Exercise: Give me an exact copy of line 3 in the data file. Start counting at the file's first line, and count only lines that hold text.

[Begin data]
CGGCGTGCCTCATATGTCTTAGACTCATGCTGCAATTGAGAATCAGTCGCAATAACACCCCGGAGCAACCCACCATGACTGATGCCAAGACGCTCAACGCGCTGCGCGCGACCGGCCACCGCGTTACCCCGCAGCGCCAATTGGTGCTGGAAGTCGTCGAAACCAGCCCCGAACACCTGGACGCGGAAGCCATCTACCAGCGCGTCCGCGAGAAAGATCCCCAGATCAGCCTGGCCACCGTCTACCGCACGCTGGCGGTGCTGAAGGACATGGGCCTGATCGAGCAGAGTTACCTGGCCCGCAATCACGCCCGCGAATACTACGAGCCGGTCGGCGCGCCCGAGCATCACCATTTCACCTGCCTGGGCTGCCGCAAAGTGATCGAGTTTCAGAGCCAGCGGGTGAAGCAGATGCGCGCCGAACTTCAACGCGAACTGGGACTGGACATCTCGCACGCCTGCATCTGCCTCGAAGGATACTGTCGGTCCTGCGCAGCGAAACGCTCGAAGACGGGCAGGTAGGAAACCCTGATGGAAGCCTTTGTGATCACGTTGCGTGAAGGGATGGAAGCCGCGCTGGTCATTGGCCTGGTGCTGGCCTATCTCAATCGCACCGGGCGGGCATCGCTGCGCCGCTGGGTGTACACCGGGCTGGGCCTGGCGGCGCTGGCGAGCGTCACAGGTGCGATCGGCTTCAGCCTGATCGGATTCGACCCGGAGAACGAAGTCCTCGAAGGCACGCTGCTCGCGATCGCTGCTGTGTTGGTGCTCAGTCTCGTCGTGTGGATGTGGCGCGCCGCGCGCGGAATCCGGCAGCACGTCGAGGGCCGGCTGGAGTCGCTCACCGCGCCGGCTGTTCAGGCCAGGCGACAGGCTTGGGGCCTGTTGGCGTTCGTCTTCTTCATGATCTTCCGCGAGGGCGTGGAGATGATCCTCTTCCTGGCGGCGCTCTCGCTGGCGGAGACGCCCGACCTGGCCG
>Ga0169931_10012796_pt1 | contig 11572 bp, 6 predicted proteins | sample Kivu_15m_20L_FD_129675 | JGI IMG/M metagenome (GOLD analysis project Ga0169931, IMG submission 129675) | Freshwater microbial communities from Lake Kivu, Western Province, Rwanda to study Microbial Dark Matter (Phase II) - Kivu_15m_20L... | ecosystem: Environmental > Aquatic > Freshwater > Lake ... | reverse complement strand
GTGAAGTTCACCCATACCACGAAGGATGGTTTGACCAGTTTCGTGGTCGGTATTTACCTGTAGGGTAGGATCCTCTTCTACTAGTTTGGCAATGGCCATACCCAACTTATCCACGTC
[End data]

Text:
GTGAAGTTCACCCATACCACGAAGGATGGTTTGACCAGTTTCGTGGTCGGTATTTACCTGTAGGGTAGGATCCTCTTCTACTAGTTTGGCAATGGCCATACCCAACTTATCCACGTC